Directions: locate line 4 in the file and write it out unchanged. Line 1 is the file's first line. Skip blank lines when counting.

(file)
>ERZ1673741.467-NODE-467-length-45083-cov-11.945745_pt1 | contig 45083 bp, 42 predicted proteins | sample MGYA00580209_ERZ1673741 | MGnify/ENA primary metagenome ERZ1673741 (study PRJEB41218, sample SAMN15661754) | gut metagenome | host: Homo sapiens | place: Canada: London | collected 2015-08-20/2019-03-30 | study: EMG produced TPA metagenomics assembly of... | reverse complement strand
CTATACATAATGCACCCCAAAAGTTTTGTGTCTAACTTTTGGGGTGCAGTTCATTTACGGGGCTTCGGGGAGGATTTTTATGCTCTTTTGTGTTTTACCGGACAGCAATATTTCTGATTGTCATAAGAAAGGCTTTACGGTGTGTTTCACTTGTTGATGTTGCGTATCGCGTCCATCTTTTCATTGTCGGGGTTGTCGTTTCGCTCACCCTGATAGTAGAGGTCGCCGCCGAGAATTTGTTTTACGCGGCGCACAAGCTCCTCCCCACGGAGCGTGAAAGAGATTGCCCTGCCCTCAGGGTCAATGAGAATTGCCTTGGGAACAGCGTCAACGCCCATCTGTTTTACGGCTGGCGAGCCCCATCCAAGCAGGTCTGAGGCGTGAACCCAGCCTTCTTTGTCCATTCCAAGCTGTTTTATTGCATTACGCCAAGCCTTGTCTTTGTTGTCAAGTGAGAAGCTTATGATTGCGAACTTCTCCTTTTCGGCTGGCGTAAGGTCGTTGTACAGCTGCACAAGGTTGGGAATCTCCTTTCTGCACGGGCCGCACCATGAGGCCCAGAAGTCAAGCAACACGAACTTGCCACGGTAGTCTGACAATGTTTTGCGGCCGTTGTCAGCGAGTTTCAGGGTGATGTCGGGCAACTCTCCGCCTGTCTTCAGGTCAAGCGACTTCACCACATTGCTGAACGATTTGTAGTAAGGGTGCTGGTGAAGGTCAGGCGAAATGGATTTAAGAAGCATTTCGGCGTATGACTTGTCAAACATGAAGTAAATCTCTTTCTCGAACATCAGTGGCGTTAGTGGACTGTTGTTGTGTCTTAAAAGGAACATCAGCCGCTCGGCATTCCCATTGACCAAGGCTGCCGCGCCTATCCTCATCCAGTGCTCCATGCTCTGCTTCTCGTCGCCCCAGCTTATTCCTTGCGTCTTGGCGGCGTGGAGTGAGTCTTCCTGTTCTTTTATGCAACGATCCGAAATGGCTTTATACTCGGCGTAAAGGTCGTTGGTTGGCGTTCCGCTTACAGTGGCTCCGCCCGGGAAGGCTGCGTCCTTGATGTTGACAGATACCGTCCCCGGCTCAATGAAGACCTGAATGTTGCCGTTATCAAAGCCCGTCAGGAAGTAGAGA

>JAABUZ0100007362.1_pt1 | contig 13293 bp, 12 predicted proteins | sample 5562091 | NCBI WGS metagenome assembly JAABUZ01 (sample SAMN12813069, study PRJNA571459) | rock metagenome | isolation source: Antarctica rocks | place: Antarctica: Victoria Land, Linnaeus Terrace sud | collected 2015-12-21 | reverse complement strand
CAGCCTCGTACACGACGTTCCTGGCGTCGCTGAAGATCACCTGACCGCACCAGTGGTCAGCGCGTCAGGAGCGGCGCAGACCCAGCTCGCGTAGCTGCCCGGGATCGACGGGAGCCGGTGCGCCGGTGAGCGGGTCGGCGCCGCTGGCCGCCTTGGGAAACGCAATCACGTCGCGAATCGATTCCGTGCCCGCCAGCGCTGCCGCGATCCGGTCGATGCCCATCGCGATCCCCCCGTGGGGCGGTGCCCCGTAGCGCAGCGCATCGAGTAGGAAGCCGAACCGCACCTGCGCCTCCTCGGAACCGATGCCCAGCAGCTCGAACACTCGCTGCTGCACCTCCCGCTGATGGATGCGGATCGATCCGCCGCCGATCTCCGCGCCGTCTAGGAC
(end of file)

CAGCCTCGTACACGACGTTCCTGGCGTCGCTGAAGATCACCTGACCGCACCAGTGGTCAGCGCGTCAGGAGCGGCGCAGACCCAGCTCGCGTAGCTGCCCGGGATCGACGGGAGCCGGTGCGCCGGTGAGCGGGTCGGCGCCGCTGGCCGCCTTGGGAAACGCAATCACGTCGCGAATCGATTCCGTGCCCGCCAGCGCTGCCGCGATCCGGTCGATGCCCATCGCGATCCCCCCGTGGGGCGGTGCCCCGTAGCGCAGCGCATCGAGTAGGAAGCCGAACCGCACCTGCGCCTCCTCGGAACCGATGCCCAGCAGCTCGAACACTCGCTGCTGCACCTCCCGCTGATGGATGCGGATCGATCCGCCGCCGATCTCCGCGCCGTCTAGGAC